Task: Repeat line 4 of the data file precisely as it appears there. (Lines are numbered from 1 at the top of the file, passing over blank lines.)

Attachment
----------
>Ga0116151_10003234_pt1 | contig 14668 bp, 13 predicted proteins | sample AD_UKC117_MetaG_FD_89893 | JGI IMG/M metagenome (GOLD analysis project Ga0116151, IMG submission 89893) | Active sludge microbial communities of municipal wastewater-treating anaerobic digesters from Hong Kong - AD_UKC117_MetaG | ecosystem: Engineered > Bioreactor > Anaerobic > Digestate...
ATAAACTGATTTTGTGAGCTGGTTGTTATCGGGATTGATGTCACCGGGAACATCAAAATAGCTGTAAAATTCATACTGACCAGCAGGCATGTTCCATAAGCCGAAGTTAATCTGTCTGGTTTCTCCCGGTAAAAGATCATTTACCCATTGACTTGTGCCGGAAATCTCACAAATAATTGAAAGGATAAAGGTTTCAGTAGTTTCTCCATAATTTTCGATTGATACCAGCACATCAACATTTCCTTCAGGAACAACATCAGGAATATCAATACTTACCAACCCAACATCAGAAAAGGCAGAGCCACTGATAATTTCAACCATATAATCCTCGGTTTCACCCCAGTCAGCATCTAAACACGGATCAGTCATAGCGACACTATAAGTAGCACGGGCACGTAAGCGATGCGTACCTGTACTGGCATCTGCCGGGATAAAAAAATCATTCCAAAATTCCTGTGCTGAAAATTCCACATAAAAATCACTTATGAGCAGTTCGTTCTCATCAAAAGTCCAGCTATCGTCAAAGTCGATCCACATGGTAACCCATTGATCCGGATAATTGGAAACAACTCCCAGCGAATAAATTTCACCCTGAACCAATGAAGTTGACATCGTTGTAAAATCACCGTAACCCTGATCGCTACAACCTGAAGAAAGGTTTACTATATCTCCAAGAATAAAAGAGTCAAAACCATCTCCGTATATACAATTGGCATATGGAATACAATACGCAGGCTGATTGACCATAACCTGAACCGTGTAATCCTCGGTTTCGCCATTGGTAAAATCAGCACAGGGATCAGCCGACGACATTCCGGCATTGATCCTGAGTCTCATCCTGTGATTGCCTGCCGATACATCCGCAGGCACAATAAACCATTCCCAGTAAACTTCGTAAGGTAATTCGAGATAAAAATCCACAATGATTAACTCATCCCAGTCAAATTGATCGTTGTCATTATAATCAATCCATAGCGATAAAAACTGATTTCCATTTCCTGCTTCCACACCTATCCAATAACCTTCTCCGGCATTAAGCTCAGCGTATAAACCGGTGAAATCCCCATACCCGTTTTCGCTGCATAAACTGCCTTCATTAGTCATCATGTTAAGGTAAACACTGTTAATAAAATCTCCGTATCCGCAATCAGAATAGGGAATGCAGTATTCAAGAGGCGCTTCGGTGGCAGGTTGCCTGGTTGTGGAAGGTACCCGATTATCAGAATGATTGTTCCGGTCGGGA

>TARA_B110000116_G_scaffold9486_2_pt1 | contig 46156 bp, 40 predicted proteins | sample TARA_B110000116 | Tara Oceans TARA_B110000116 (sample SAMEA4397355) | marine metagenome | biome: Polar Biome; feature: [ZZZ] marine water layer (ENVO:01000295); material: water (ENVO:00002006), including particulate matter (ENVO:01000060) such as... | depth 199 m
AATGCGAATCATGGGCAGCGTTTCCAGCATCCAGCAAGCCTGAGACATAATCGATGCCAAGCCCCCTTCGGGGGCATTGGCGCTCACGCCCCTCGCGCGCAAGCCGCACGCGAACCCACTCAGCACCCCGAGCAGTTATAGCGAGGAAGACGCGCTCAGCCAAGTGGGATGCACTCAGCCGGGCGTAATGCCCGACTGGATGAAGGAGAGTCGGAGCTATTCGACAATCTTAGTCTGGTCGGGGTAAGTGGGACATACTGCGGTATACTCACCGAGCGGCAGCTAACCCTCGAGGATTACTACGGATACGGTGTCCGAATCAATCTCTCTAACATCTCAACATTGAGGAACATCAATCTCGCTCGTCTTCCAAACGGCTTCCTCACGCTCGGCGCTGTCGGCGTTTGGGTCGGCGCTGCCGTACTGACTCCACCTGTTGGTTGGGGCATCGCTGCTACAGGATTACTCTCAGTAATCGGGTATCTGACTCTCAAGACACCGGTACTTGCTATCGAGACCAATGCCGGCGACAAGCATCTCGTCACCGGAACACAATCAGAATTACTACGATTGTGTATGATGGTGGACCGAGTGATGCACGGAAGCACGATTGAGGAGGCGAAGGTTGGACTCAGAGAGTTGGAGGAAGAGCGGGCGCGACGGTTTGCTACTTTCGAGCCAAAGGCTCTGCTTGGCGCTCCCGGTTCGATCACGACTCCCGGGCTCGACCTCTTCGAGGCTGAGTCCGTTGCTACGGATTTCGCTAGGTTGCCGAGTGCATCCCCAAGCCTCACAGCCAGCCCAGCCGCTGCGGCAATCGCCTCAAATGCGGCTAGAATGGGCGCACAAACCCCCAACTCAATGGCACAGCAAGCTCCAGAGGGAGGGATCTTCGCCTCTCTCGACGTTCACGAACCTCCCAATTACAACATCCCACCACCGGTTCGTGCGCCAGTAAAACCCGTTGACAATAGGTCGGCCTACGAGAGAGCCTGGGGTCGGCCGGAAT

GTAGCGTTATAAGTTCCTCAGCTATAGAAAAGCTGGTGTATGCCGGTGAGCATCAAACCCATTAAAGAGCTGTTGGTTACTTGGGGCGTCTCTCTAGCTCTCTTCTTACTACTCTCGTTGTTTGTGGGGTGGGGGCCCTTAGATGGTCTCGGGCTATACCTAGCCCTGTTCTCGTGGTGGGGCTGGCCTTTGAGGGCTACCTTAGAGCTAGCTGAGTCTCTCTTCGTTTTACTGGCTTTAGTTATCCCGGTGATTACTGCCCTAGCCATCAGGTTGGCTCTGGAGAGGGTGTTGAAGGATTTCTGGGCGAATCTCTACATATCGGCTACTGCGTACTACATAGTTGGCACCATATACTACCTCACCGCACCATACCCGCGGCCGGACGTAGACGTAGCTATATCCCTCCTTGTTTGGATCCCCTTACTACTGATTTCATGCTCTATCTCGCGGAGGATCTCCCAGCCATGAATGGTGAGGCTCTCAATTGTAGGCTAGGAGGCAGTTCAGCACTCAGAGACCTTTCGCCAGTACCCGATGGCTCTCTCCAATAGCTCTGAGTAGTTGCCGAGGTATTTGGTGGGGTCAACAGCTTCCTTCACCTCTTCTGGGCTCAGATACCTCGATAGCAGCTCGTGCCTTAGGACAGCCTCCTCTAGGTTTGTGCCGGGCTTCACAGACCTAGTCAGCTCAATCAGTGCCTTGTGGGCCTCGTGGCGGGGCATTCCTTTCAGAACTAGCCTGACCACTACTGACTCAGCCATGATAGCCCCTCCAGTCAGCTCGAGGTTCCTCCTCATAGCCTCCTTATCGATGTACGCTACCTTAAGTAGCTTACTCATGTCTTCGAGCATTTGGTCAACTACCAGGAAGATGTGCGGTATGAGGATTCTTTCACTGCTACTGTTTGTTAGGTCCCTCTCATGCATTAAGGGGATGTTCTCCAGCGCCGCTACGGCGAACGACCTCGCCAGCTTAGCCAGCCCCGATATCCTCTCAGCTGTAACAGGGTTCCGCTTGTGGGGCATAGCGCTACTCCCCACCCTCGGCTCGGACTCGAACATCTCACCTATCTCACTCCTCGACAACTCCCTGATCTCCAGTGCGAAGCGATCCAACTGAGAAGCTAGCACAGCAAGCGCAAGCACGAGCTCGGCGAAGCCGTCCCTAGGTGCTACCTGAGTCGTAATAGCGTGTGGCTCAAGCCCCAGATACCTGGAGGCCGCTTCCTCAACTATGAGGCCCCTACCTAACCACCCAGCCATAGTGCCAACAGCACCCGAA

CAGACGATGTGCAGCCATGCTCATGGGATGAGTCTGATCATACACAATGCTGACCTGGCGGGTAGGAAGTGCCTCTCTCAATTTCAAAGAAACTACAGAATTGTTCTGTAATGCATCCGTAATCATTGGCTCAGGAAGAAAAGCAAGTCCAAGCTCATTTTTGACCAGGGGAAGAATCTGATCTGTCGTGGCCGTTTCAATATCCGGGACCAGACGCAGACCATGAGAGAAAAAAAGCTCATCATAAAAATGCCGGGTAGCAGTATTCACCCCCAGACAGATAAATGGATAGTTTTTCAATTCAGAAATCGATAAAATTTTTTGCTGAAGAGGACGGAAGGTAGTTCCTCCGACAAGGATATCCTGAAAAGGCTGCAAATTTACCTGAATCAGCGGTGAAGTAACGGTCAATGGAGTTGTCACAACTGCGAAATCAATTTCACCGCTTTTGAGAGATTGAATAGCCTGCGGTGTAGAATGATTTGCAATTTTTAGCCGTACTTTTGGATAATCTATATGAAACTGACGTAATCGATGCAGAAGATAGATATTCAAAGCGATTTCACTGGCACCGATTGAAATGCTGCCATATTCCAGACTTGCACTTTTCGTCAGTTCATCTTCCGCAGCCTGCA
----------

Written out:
AATGCGAATCATGGGCAGCGTTTCCAGCATCCAGCAAGCCTGAGACATAATCGATGCCAAGCCCCCTTCGGGGGCATTGGCGCTCACGCCCCTCGCGCGCAAGCCGCACGCGAACCCACTCAGCACCCCGAGCAGTTATAGCGAGGAAGACGCGCTCAGCCAAGTGGGATGCACTCAGCCGGGCGTAATGCCCGACTGGATGAAGGAGAGTCGGAGCTATTCGACAATCTTAGTCTGGTCGGGGTAAGTGGGACATACTGCGGTATACTCACCGAGCGGCAGCTAACCCTCGAGGATTACTACGGATACGGTGTCCGAATCAATCTCTCTAACATCTCAACATTGAGGAACATCAATCTCGCTCGTCTTCCAAACGGCTTCCTCACGCTCGGCGCTGTCGGCGTTTGGGTCGGCGCTGCCGTACTGACTCCACCTGTTGGTTGGGGCATCGCTGCTACAGGATTACTCTCAGTAATCGGGTATCTGACTCTCAAGACACCGGTACTTGCTATCGAGACCAATGCCGGCGACAAGCATCTCGTCACCGGAACACAATCAGAATTACTACGATTGTGTATGATGGTGGACCGAGTGATGCACGGAAGCACGATTGAGGAGGCGAAGGTTGGACTCAGAGAGTTGGAGGAAGAGCGGGCGCGACGGTTTGCTACTTTCGAGCCAAAGGCTCTGCTTGGCGCTCCCGGTTCGATCACGACTCCCGGGCTCGACCTCTTCGAGGCTGAGTCCGTTGCTACGGATTTCGCTAGGTTGCCGAGTGCATCCCCAAGCCTCACAGCCAGCCCAGCCGCTGCGGCAATCGCCTCAAATGCGGCTAGAATGGGCGCACAAACCCCCAACTCAATGGCACAGCAAGCTCCAGAGGGAGGGATCTTCGCCTCTCTCGACGTTCACGAACCTCCCAATTACAACATCCCACCACCGGTTCGTGCGCCAGTAAAACCCGTTGACAATAGGTCGGCCTACGAGAGAGCCTGGGGTCGGCCGGAAT